Donald Barthelme (1931–1989)
From Donald Barthelme: Collected Stories
Donald Barthelme was born 91 years ago, on April 7, 1931.
During a three-decade career cut short by his death at the age of 58, he published four novels, seven story collections, a popular children’s book, and two retrospective anthologies of his short fiction. Almost immediately after his arrival in Manhattan from Texas in the early 1960s, he became a regular contributor to The New Yorker and went on to publish 129 stories in the magazine, as well as dozens of “Notes and Comment” pieces. He even filled in briefly for Pauline Kael, writing movie reviews during her sabbatical.
Splitting his time between New York and Texas, he also became a beloved teacher at the University of Houston, where he cofounded the school’s creative writing program. Tracy Daugherty, a former student, opens the biography Hiding Man with a memory salvaged from one of Barthelme’s classes: “The assignment was simple: Find a copy of John Ashbery’s Three Poems, read it, buy a bottle of wine, go home, sit in front of the typewriter, drink the wine, don’t sleep, and produce, by dawn, twelve pages of Ashbery imitation.” Barthelme’s goal, Daugherty realized much later, was to disrupt the inclination in student writing to be “so overdetermined” and to foster the “irruption of accident.”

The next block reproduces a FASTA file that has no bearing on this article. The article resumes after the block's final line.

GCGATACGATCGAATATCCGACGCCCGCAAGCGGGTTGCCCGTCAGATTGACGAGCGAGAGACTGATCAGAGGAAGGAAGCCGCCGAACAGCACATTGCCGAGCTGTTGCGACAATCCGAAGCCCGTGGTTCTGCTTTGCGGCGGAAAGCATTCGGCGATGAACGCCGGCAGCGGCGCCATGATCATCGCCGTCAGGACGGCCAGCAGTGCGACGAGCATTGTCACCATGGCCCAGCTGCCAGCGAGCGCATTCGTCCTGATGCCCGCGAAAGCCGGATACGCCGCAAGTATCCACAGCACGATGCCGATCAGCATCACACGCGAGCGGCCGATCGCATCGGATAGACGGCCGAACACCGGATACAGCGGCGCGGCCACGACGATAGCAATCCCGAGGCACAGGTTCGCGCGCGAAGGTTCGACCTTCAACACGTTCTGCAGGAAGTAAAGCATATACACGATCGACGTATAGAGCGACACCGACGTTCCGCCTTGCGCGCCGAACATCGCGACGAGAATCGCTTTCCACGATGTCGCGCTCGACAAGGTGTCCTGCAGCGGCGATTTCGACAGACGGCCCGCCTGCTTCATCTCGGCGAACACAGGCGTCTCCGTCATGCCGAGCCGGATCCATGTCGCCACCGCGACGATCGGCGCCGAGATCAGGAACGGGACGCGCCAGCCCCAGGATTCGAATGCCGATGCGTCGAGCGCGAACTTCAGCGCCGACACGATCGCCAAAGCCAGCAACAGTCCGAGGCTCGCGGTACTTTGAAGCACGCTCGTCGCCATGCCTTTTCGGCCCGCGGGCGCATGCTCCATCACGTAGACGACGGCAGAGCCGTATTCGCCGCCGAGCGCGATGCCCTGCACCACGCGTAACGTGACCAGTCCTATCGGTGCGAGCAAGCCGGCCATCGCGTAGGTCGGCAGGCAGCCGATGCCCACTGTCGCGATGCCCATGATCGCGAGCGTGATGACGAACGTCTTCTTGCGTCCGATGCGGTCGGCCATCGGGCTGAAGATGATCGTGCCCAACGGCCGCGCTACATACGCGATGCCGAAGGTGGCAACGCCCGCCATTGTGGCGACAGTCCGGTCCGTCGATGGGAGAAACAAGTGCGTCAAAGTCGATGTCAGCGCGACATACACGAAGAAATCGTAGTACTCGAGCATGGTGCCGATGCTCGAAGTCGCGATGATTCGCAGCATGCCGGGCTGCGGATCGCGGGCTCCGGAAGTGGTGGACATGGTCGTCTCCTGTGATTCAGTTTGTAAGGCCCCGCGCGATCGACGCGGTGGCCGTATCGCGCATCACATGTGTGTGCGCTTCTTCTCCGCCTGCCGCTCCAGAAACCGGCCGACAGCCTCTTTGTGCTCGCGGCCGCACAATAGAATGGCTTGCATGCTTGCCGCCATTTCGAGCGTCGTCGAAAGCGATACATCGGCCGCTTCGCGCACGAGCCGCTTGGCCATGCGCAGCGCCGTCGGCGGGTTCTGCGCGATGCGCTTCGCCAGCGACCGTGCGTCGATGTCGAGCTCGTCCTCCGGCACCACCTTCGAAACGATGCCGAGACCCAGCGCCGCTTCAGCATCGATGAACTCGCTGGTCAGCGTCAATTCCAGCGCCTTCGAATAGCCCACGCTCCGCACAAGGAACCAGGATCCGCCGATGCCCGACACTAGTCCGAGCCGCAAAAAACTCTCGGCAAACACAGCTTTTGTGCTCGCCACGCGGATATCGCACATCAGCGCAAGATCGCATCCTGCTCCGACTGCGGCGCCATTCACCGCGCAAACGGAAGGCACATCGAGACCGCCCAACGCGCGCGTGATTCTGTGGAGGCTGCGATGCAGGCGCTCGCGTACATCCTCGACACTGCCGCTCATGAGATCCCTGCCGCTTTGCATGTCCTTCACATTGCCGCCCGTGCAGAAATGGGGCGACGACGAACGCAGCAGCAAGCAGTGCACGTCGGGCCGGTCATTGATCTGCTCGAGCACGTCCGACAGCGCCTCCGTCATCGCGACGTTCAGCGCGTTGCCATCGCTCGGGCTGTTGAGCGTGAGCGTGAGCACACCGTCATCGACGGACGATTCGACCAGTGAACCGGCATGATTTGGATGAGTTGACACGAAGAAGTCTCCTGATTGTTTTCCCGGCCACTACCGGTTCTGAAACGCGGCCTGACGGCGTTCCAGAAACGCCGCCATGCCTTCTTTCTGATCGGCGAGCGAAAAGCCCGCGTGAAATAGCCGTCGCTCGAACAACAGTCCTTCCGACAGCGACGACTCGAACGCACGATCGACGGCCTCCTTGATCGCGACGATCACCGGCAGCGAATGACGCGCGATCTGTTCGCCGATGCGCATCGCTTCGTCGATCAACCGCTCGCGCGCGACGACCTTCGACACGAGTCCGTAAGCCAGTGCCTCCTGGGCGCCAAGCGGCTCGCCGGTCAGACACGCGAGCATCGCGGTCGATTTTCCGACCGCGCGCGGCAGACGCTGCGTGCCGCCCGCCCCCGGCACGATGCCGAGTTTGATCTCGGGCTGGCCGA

One of Barthelme’s most popular and most-anthologized stories is “The School,” which was included in his 1976 collection Amateurs. Like all his stories, “The School” is short—just over 1,200 words. Writers as varied as George Saunders, Joyce Carol Oates, T. Coraghessan Boyle, and Lorrie Moore have singled it out for inclusion in anthologies and have used it in their classrooms, and it is often the first exposure for students to what has become known as “postmodernism.” Saunders wrote a well-known essay called “The Perfect Gerbil” explaining why the story succeeds and why readers react to it and interpret it so differently. To begin to understand Saunders’s seemingly bizarre title, you’d really have to read the story—which you can do, for free, at our Story of the Week website.